This scintillating collection of a novella and eight short stories uses offbeat character studies to wrestle with snaky issues of identity and self-knowledge.
Hébert’s loquacious, usually anonymous narrators are obsessed with penetrating the riddle of the people around them. In “Mindwarp,” a nameless writer battens for inspiration on Guy, a working-class barfly who is almost elemental in his beaten-down ordinariness. Things get complicated when Guy begins an affair with the feisty, appealing Yolanda; the couple pushes back against the writer’s determination to “warp” their reality into a fictional celebration of heroic failure—until the writer himself seems to become the unstable, increasingly desperate creation of his own story. Quirky, opaque figures abound in other stories; “Ana, Always,” about a Yugoslavian youth’s efforts to fathom the tragic mystery of a middle-aged woman, is a meditation on family and exile, while “Stephen,” the weakest piece, gives us a maudlin tale of a boy and an injured rabbit who become martyrs to real estate development. “Silence,” a somewhat affected tale about a guilt-burdened war veteran who acquiesces in his wife’s affair with an ex-comrade, finds power in the evanescent fracturing of its hero’s personality. Only in “Azazel,” a comic gem about a mythical desert herdsmen who tends the world’s scapegoats until the powers that be decide he needs a ritzy California estate in which to receive humanity’s atonement, do we meet a man who thoroughly knows himself. The author delights in mind games; the title novella is as much a commentary on the conundrums of fictional representation as it is a fiction. Fortunately, Hébert’s writerly conceits are rescued by the quality of his prose; his deadpan realism, mordant wit and acute powers of description ground his flights of abstraction in the soil of experience.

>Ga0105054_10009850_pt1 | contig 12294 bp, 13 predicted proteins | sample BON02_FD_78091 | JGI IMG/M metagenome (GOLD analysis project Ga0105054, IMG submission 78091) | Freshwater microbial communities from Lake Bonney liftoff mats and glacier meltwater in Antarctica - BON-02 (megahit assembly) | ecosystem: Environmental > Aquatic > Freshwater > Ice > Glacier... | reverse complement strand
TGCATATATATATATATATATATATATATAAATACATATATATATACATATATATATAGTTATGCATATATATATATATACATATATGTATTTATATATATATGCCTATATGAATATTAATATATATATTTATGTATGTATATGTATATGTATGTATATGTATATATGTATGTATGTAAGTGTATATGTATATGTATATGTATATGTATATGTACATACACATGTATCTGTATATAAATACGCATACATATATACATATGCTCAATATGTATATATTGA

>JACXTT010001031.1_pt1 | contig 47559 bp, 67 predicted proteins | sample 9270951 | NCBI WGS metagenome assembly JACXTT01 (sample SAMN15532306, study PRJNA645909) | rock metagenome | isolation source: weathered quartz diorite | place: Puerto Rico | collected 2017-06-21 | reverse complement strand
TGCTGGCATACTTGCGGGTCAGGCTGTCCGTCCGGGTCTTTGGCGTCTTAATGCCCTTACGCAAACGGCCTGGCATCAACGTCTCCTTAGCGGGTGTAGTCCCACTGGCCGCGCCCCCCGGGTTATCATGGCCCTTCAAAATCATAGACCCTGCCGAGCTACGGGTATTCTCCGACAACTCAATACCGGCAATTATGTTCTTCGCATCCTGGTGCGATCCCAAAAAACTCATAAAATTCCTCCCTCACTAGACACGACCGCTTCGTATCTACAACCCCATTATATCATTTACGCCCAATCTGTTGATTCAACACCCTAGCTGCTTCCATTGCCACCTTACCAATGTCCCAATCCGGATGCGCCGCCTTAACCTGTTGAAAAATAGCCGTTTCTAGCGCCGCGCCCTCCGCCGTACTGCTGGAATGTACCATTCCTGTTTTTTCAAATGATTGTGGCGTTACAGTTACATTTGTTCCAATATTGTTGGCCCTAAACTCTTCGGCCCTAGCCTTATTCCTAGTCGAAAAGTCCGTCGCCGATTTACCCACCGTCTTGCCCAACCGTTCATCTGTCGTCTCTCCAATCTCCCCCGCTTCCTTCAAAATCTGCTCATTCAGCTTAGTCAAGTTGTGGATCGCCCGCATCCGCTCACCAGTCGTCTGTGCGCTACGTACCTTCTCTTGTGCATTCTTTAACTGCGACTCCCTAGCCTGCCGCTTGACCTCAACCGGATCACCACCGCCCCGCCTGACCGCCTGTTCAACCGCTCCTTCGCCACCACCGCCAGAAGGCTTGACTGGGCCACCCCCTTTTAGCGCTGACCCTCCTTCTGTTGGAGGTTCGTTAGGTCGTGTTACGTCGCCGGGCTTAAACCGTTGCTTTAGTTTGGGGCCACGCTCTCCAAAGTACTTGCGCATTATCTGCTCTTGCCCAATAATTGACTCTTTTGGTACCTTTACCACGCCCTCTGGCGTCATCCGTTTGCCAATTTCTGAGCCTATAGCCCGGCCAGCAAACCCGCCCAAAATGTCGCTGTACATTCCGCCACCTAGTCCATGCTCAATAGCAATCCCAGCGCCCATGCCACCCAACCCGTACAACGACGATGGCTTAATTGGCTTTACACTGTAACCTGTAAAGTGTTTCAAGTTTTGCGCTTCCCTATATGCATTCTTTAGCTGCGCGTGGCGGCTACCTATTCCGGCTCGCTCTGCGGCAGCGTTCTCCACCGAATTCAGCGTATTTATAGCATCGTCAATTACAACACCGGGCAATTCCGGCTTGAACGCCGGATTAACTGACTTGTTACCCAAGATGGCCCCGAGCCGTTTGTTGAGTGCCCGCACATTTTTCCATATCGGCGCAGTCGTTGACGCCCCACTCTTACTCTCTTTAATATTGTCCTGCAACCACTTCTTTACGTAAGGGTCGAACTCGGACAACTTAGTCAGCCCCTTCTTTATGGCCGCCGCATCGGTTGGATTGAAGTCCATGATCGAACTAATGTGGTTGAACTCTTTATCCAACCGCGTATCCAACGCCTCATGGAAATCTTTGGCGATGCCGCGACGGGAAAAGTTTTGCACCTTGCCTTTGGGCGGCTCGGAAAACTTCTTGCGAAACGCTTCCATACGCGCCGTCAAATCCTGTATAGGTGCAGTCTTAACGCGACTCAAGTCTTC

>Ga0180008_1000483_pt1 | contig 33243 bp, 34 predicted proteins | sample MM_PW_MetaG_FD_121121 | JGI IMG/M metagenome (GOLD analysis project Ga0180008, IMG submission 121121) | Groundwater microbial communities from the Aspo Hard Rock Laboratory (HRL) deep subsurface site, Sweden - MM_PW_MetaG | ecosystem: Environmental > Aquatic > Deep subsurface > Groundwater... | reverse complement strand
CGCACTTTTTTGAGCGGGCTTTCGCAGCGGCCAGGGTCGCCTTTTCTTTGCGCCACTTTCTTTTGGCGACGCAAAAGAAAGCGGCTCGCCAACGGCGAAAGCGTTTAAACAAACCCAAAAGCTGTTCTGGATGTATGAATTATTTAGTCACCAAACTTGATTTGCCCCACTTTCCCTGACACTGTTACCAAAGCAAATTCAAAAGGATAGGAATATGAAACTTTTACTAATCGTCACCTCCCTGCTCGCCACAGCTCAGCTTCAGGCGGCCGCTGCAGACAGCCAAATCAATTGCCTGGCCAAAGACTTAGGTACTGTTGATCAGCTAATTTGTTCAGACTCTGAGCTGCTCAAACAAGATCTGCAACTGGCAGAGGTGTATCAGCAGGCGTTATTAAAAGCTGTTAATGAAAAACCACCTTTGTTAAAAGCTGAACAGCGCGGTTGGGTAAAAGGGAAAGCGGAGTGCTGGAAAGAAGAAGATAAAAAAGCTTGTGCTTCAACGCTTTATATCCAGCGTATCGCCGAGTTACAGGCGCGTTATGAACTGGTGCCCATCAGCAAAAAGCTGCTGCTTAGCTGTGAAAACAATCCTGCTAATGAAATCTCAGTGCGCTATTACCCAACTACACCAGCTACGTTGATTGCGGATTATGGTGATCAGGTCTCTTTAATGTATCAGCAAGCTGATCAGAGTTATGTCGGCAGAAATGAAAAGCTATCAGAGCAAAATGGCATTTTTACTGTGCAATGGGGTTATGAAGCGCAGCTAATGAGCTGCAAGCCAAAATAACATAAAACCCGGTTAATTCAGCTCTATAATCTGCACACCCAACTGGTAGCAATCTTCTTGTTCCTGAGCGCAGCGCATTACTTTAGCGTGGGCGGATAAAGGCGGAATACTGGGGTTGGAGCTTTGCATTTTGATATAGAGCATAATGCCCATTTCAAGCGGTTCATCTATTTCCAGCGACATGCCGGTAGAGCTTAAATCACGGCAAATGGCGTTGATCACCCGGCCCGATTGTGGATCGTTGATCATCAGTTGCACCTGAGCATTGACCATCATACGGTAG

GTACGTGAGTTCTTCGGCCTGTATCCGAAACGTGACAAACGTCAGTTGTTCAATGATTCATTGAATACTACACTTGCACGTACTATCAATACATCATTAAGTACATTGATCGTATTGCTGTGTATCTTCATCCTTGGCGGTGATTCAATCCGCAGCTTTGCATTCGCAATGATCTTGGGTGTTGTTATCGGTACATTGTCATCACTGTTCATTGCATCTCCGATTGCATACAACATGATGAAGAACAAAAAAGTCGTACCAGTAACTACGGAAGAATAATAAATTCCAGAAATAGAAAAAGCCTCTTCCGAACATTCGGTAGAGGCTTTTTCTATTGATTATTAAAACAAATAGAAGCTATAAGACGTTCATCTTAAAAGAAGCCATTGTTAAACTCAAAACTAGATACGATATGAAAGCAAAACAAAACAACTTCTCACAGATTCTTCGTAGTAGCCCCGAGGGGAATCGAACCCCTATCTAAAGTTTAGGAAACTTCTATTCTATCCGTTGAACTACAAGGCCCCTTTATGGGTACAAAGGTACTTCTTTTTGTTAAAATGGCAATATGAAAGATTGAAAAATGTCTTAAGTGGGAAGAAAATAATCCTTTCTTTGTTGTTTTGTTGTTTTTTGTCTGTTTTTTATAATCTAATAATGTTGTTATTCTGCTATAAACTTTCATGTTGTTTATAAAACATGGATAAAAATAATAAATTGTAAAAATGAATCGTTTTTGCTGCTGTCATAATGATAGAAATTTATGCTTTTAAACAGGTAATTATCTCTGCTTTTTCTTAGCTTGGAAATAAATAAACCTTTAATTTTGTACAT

A beguiling blend of high-concept narrative and old-school literary chops.